N2 - Study design: Cross-sectional exploratory study. Objectives: To determine oxygen uptake (VO2), energy expenditure (EE), and muscle activity (MA) during lying (rest), sitting, standing, and walking among ambulatory individuals with spinal cord Injury (SCI) and to compare VO2, EE, and MA between individuals with different levels of ambulation. Setting: Rehabilitation institution with a spinal cord injury unit. Methods: A total of 22 adults with motor-incomplete SCI, ten in a low-ambulation group (non-functional or household walker) and 12 in a high-ambulation group (community or normal walker). VO2 was measured using indirect calorimetry. EE was expressed in metabolic equivalent of task (MET). MA was measured using a wireless surface electromyography device. Results: Mean VO2 was 3.19 ml/kg/min. During lying and sitting, EE was below 1.5 METs for all participants. During standing, three participants of the low-ambulation group and none in the high-ambulation group showed MET values of >1.5. In the walking condition, all participants showed MET values above 1.5. MA during stance was higher compared to the sitting condition and significantly higher in the low-ambulation group compared to the high-ambulation group. Conclusion: Lying, supported- and unsupported sitting, without moving, appear to be sedentary behaviors for ambulatory individuals with a motor-incomplete SCI (MET values of <1.5 and a lack of MA). Walking, but not standing, is a moderate physical activity (>1.5 METs), which can be used by all individuals with motor-incomplete SCI to interrupt sedentary behavior.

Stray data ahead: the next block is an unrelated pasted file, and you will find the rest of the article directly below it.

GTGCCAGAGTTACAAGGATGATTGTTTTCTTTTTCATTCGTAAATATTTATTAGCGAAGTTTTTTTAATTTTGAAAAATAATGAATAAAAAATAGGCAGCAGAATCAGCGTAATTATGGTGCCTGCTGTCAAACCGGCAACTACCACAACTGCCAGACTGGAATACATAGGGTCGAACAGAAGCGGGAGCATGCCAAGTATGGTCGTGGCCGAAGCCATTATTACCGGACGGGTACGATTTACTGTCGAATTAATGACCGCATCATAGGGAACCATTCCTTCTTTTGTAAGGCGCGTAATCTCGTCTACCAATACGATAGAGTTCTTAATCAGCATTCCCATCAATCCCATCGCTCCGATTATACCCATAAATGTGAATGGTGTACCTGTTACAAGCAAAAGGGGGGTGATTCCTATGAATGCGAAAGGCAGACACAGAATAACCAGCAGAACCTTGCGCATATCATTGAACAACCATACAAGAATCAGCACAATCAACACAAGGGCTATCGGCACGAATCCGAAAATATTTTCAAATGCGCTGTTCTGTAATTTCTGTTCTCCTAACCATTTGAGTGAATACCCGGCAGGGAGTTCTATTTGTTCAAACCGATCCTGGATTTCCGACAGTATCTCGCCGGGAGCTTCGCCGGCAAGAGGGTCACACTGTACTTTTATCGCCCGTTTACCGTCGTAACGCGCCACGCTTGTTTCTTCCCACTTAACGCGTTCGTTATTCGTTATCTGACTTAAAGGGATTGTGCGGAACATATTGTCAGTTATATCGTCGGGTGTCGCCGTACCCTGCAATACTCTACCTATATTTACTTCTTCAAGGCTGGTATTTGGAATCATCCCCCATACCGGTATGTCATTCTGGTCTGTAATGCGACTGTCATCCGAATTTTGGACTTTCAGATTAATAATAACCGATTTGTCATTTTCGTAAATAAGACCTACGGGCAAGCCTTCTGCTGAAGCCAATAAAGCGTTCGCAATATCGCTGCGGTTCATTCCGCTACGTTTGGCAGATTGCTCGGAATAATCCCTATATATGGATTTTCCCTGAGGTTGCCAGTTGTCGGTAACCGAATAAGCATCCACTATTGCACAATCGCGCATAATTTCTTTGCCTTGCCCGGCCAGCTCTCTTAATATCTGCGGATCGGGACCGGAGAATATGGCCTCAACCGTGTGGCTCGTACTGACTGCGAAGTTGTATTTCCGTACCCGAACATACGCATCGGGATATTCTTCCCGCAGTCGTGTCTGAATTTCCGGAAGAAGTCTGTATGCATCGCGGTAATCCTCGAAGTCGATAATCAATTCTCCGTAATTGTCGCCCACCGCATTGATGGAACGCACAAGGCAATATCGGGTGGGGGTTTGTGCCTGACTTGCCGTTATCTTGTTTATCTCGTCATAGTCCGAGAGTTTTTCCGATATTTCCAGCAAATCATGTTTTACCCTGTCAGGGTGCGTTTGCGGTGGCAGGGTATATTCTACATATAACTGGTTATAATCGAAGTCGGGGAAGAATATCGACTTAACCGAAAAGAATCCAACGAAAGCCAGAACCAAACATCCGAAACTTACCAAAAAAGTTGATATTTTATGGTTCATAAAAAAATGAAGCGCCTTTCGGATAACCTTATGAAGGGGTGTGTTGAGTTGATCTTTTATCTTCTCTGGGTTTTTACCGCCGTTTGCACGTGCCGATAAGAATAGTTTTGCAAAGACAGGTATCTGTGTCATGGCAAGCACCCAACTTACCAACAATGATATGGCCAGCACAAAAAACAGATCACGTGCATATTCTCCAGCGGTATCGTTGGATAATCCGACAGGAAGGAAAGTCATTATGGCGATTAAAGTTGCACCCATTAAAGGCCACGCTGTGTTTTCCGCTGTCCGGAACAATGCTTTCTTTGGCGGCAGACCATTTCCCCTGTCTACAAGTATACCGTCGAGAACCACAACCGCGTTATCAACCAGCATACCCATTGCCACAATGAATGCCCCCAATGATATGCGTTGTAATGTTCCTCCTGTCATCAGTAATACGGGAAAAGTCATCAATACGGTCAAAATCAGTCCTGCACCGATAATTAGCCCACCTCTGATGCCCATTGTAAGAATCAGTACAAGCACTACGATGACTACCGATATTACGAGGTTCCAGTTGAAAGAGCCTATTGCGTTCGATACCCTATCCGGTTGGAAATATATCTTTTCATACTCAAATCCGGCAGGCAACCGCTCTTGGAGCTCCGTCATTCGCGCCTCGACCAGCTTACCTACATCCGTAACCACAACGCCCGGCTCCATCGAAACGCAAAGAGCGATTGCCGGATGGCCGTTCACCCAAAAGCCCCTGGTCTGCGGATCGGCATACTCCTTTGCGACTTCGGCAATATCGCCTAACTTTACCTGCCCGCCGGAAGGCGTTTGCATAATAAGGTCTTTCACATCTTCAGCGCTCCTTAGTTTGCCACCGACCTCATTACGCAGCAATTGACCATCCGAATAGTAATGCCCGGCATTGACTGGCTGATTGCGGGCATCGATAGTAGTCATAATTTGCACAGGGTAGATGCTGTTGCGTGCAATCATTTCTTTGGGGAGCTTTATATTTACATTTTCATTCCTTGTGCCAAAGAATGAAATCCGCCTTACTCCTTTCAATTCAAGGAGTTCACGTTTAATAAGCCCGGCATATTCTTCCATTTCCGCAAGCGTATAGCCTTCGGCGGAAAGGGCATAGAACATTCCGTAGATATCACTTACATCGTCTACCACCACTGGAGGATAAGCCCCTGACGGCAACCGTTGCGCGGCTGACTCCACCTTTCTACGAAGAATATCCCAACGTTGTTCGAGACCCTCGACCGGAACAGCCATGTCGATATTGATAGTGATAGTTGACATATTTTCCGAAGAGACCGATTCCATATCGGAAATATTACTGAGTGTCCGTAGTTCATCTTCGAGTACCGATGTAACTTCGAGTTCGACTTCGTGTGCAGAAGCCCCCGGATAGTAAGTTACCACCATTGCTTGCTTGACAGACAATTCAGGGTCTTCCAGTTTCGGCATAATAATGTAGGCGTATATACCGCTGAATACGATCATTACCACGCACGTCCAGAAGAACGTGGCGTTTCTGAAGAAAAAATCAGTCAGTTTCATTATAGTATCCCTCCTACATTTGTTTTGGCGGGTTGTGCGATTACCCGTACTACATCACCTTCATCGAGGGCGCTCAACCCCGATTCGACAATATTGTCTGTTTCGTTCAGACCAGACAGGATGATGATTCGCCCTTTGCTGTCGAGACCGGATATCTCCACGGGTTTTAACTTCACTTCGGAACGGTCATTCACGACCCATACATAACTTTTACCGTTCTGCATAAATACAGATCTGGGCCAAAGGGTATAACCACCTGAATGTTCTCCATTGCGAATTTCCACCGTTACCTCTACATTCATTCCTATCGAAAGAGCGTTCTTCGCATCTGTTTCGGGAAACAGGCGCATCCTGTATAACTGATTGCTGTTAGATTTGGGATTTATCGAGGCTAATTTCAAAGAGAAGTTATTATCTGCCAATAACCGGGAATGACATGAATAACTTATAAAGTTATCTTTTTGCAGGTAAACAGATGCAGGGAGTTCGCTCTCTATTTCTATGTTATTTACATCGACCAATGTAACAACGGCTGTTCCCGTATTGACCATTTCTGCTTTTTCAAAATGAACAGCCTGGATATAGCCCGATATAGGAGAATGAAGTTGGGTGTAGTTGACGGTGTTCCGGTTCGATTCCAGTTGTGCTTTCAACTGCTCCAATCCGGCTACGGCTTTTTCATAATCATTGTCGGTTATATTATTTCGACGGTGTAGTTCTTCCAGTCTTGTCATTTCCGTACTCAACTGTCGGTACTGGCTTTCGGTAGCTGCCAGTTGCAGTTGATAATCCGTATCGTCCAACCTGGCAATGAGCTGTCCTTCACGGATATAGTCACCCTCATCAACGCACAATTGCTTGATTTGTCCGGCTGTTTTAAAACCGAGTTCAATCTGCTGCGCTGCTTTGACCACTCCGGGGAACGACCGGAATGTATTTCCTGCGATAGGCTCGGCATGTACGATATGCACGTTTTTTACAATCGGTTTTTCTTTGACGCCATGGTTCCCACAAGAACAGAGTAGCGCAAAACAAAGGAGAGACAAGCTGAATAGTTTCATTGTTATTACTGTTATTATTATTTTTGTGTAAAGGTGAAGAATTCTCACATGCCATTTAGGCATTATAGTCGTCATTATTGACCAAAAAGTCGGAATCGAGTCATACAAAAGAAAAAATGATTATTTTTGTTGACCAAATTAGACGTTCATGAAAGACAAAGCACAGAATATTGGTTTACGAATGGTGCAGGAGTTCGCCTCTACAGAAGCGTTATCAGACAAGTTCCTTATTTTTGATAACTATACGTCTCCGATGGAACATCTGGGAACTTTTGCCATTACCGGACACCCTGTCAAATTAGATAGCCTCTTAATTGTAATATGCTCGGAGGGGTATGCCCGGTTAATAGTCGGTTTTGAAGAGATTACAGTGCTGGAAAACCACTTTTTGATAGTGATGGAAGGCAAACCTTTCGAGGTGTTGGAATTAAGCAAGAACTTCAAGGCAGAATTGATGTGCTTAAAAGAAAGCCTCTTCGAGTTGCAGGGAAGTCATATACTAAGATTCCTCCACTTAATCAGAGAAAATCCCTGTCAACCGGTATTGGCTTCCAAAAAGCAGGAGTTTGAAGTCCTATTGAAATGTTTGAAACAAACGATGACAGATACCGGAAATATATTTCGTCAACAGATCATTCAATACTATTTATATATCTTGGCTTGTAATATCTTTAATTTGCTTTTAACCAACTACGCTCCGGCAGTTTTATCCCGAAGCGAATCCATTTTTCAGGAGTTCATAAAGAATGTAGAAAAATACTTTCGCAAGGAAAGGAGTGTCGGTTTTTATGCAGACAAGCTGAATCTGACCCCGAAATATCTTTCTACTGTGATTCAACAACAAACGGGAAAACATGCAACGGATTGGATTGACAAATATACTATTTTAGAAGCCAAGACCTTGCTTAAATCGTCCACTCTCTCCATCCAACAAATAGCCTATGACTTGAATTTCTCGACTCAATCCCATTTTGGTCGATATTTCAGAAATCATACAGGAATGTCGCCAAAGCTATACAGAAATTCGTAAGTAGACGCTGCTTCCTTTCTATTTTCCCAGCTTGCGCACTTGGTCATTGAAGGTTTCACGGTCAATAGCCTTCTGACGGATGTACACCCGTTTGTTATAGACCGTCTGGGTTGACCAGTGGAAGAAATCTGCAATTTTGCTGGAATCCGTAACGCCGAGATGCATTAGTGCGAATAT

AB - Study design: Cross-sectional exploratory study. Objectives: To determine oxygen uptake (VO2), energy expenditure (EE), and muscle activity (MA) during lying (rest), sitting, standing, and walking among ambulatory individuals with spinal cord Injury (SCI) and to compare VO2, EE, and MA between individuals with different levels of ambulation. Setting: Rehabilitation institution with a spinal cord injury unit. Methods: A total of 22 adults with motor-incomplete SCI, ten in a low-ambulation group (non-functional or household walker) and 12 in a high-ambulation group (community or normal walker). VO2 was measured using indirect calorimetry. EE was expressed in metabolic equivalent of task (MET). MA was measured using a wireless surface electromyography device. Results: Mean VO2 was 3.19 ml/kg/min. During lying and sitting, EE was below 1.5 METs for all participants. During standing, three participants of the low-ambulation group and none in the high-ambulation group showed MET values of >1.5. In the walking condition, all participants showed MET values above 1.5. MA during stance was higher compared to the sitting condition and significantly higher in the low-ambulation group compared to the high-ambulation group. Conclusion: Lying, supported- and unsupported sitting, without moving, appear to be sedentary behaviors for ambulatory individuals with a motor-incomplete SCI (MET values of <1.5 and a lack of MA). Walking, but not standing, is a moderate physical activity (>1.5 METs), which can be used by all individuals with motor-incomplete SCI to interrupt sedentary behavior.